Our work at the UN Migration Agency (IOM) targets migrants and their communities, through an engagement with public representatives from the national, international, regional or local level. We often work in partnership with researchers, academics, media or non-governmental organizations. In our daily work on migration, environment and climate change our usual interlocutors are adults. We do have a tendency to be carried away in specialized language, drifting away from simple words.
However, at the 2016 climate change conference in Marrakech the IOM Migration, Environmental and Climate Change experts were challenged into responding to questions raised by a different kind of audience: children.
This led to a first engagement with the initiative Globe Reporters, an association that aims to build a bridge between journalism and schools. Children asked us why people have to leave their countries because of climate change and where do they go; how do they manage to eat and sleep while they are on the move? They asked us to tell them the stories of people moving because floods make homes inhabitable or because deserts eat up arable lands.
Based on this initial work, we moved from the global climate talks to the local daily life to engage with a new initiative targeting children. The local public school in Geneva welcomes and integrates children from a large range of countries, and these migrant children and their families experience the everyday lives of migrants by starting a new life in a new country, in a new city and in a new school.
Three dedicated, passionate and dynamic teachers, who “like challenges”, Elodie Ferrantin, Monika Fischer and Clémentine Guinand teamed up with IOM to translate our work on environmental migration into a children friendly experience. They opened their classrooms at the de Budé school and we had the chance to engage with them and with the third and sixth grade children (ages 6-7 and 9-10).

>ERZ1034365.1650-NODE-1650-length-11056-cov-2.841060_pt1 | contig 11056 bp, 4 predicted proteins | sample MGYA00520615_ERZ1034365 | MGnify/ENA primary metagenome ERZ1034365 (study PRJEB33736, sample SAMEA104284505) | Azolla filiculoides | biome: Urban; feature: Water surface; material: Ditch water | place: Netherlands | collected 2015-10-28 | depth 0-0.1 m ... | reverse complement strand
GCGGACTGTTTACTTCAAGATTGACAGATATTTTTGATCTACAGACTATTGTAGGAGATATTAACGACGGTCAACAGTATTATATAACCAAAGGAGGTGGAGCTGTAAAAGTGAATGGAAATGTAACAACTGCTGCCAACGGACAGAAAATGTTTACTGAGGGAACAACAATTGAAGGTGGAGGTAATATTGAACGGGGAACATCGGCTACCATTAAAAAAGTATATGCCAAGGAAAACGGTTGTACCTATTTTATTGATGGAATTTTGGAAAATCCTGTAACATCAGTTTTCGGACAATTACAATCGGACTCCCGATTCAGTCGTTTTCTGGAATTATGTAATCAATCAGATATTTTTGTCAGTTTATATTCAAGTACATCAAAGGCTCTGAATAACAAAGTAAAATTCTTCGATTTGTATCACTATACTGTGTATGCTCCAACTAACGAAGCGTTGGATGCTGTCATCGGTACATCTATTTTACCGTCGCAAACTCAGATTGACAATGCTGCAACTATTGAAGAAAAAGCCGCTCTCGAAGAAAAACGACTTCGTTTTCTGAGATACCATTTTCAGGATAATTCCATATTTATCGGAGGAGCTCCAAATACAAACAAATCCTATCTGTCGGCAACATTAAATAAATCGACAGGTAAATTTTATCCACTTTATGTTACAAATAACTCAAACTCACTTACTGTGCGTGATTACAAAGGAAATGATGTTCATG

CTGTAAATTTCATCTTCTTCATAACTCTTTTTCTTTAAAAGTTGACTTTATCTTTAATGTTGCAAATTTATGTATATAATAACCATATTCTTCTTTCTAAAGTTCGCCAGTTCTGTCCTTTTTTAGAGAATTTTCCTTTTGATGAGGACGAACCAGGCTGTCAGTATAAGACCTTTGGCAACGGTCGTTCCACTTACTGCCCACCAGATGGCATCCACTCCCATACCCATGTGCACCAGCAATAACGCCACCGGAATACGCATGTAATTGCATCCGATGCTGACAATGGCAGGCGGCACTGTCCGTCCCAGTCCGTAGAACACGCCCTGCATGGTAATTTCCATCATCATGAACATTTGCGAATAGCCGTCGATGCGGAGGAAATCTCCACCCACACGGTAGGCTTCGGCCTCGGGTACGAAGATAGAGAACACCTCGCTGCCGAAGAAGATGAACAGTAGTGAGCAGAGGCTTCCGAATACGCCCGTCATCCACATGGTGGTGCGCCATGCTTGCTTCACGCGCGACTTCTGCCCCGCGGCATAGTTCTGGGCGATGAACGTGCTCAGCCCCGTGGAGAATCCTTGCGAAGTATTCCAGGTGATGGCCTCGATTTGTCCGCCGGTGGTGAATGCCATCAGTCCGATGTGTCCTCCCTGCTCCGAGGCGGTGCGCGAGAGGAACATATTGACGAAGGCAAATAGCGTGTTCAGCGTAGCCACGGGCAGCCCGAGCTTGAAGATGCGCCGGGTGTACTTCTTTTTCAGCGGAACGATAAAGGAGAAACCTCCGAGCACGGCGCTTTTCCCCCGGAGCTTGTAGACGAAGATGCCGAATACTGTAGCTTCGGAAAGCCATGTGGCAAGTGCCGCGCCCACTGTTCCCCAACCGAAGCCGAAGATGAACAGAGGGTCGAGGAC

The initiative led to an affluence of ideas that all translated into small practical workshops aimed to make children experience how natural disasters, climate change and the slow degradation of the environment affect the lives of people. The workshops were especially intended to make the children think about how migration comes into the picture: when do you have to leave or when do you choose to leave? When are you trapped in dangerous areas, how do you get out of harm’s way and how can you start a new life in a new environment?
The teachers invented games and led sea level rise, storms, volcanoes and earthquakes experiences in the class room! Puzzles, cross words, memory games, drawings, ice melting and sinking a Playmobile village, and even exploding sugar and chocolate volcanoes, villages and double cream biscuits as a way to understand tectonic plates’ movements have all raised the interest of the kids to the highest level.
Children wondered in particular why people still live in areas at risk, in particular near volcanoes, in seismic regions, in areas affected by regular cyclones and storms, when they know there is such a looming danger. What can be done for them in case the worst happens? They also wondered what they can do in order to preserve the environment so that people do not have to move away. They also imagined how it is to start a new life in friendlier environments but far away from their initial homes. What do you lose and what do you gain through migration?
These questions by children showed how much preventive measures should be wide spread to limit the risks of families tragically losing their homes, cultures and lives. Their own experiences showed how much migration is a parcel of their lives and that many of these children have themselves, or through their families have experienced migration due to floods, storms, earthquakes, drought and sinking deltas.
The earlier we give our children the tools to care about the affected people and about the environment the more we offer a chance for their own children to enjoy a peaceful life.
Dina Ionesco is the Head of Migration, Environment and Climate Change Division of IOM